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Economic News Release
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American Time Use Survey Summary

Technical information:  (202) 691-6339     USDL 09-0704
               http://www.bls.gov/tus/
                                           For release:  10:00 A.M. (EDT)
Media contact:          (202) 691-5902     Wednesday, June 24, 2009


                 AMERICAN TIME USE SURVEY--2008 RESULTS



   The Bureau of Labor Statistics (BLS) of the U.S. Department of Labor
today released 2008 results from the American Time Use Survey (ATUS).
This annual release of ATUS data focuses on the average amount of time
per day in 2008 that individuals worked, did household activities, cared
for household children, participated in educational activities, and en-
gaged in leisure and sports activities.  It also includes measures of
the average time per day spent providing childcare--both as a primary
(or main) activity and while doing other things--for the combined years
2004-08.  Except for childcare, activities done simultaneously with pri-
mary activities were not collected.  For a further description of ATUS
data and methodology, see the Technical Note. //ATUS July Maintenance Testing 7/17/19//

Working (by Employed Persons) in 2008

   --Employed persons worked an average of 7.6 hours on the days that they
     worked.  They worked longer on weekdays than on weekend days--7.9 ver-
     sus 5.6 hours.  (See table 4.)

   --On the days that they worked, employed men worked about 0.9 hour (52
     minutes) more than employed women.  This difference partly reflects
     women's greater likelihood of working part time.  However, even among
     full-time workers (those usually working 35 hours or more per week),
     men worked longer than women--8.3 versus 7.7 hours.  (See table 4.)

   --Many more people worked on weekdays than on weekend days; that is,
     they spent some time doing tasks required for a job, regardless of
     whether it was part of their usual work schedule or arrangement.
     Eighty-three percent of employed persons worked on an average weekday
     compared with 34 percent on an average weekend day.  (See table 4.)

   --On the days that they worked, 21 percent of employed persons did some
     or all of their work at home, and 86 percent did some or all of their
     work at their workplace.  Men and women were about equally likely to
     do some or all of their work at home.  (See table 6.)

   --Multiple jobholders were almost twice as likely to work on an average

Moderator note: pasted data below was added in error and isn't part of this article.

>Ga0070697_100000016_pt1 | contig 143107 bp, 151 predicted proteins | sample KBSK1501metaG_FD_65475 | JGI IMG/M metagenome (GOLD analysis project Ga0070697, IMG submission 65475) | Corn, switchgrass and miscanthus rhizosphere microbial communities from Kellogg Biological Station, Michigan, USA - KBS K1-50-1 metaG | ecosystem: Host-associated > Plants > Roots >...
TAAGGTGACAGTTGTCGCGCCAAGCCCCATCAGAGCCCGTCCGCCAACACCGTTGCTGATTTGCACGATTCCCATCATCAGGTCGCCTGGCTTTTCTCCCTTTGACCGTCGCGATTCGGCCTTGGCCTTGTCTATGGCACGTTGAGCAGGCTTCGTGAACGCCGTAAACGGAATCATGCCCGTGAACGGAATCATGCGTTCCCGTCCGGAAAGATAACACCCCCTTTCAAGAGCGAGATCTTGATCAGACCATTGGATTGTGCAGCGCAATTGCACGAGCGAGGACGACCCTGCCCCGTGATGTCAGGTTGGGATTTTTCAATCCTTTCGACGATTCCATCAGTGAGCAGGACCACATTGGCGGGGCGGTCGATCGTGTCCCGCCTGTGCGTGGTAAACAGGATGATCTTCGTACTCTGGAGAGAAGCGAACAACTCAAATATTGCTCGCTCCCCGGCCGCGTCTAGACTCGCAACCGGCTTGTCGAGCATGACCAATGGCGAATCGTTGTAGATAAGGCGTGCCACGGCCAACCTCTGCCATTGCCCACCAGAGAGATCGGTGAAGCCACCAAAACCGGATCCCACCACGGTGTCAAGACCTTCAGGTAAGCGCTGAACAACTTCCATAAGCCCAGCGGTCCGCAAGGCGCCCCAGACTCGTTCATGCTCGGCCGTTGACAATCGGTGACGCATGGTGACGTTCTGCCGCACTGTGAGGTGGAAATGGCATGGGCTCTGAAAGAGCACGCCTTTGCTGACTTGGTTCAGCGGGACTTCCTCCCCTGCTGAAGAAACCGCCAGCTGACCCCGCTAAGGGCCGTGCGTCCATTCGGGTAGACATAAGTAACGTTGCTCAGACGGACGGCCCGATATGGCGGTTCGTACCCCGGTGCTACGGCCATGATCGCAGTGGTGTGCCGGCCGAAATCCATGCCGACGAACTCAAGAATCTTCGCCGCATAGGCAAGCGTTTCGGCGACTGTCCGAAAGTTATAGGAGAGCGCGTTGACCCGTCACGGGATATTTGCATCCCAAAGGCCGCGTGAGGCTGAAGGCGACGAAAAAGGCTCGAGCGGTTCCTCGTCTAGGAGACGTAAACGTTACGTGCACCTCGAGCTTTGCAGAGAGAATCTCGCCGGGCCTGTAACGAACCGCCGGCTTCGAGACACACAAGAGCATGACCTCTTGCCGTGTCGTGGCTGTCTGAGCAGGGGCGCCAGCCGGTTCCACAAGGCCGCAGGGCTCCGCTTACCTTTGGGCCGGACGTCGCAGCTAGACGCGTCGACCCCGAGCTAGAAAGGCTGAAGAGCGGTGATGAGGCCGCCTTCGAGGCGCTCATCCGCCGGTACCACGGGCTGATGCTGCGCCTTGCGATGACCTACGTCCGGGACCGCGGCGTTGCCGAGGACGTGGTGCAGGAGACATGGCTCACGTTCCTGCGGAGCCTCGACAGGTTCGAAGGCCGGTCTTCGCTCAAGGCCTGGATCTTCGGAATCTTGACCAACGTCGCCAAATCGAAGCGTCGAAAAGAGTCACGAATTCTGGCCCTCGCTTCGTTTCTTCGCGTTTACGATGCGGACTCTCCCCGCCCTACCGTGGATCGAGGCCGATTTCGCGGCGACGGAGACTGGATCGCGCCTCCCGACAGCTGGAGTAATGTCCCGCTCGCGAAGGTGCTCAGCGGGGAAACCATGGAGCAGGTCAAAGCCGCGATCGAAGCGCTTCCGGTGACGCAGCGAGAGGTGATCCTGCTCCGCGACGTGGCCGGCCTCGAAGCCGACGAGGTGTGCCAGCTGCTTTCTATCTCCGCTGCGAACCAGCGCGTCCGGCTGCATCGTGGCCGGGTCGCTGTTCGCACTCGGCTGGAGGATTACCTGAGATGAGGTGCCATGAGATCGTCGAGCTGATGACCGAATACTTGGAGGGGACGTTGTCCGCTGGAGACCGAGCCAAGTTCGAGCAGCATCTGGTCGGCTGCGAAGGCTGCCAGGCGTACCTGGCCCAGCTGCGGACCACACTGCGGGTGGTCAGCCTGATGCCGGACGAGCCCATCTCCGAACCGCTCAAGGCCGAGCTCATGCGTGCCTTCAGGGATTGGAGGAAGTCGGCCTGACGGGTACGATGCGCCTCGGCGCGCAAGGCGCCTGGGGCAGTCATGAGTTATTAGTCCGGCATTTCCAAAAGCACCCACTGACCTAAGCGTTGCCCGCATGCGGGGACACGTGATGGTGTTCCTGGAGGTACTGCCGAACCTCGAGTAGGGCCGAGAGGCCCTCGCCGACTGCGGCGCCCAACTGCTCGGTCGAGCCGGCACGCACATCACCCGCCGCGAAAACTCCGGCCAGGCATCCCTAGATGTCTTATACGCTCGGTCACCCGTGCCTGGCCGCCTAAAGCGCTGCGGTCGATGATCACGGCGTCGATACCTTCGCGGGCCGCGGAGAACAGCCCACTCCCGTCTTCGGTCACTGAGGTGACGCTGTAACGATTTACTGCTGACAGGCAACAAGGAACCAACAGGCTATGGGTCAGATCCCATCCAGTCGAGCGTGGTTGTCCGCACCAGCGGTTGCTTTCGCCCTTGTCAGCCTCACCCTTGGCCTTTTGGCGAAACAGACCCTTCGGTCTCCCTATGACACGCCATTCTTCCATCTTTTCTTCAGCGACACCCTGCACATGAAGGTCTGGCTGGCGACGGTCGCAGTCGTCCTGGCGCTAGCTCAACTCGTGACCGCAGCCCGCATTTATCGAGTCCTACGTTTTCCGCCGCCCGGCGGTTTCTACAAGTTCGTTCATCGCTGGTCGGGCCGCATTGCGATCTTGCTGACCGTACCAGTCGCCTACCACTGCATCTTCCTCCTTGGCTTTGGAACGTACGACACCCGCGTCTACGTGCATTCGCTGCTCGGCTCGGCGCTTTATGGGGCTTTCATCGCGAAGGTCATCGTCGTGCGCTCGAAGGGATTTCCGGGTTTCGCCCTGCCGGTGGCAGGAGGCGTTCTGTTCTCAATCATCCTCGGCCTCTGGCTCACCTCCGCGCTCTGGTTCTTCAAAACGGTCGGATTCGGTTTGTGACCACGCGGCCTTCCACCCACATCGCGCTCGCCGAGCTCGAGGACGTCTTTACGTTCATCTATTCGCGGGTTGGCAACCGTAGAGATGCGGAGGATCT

weekend day as were single jobholders--59 versus 31  percent.  Multiple
     jobholders also were much more likely to work at home than were single
     jobholders--36 versus 19 percent.  (See tables 4 and 6.)

   --Self-employed workers were more likely than wage and salary workers to
     have done some work at home--55 versus 17 percent.  (See table 7.)

   --On the days that they worked, 35 percent of employed people age 25 and
     over with a bachelor's degree or higher did some work at home compared
     with only 9 percent of those with less than a high school diploma.
     (See table 6.)


                                   - 2 -


Household Activities in 2008

   --On an average day, 83 percent of women and 64 percent of men spent some
     time doing household activities, such as housework, cooking, lawn care, 
     or financial and other household management.  (For a definition of aver-
     age day, see the Technical Note.)  (See table 1.)

   --On the days that they did household activities, women spent an average of
     2.6 hours on such activities, while men spent 2.0 hours.  (See table 1.)

   --On an average day, 20 percent of men did housework--such as cleaning or
     doing laundry--compared with 50 percent of women.  Thirty-eight percent
     of men did food preparation or cleanup compared with 65 percent of women.
     (See table 1.)

Educational Activities in 2008

   --About 10 percent of the population engaged in educational activities, such
     as attending class or doing homework, on an  average weekday.  Those who
     attended class on a weekday spent an average of 5.3 hours doing so, and
     those who did homework and research on a weekday spent 2.7 hours in such
     activities.  (See table 2.)

Leisure Activities in 2008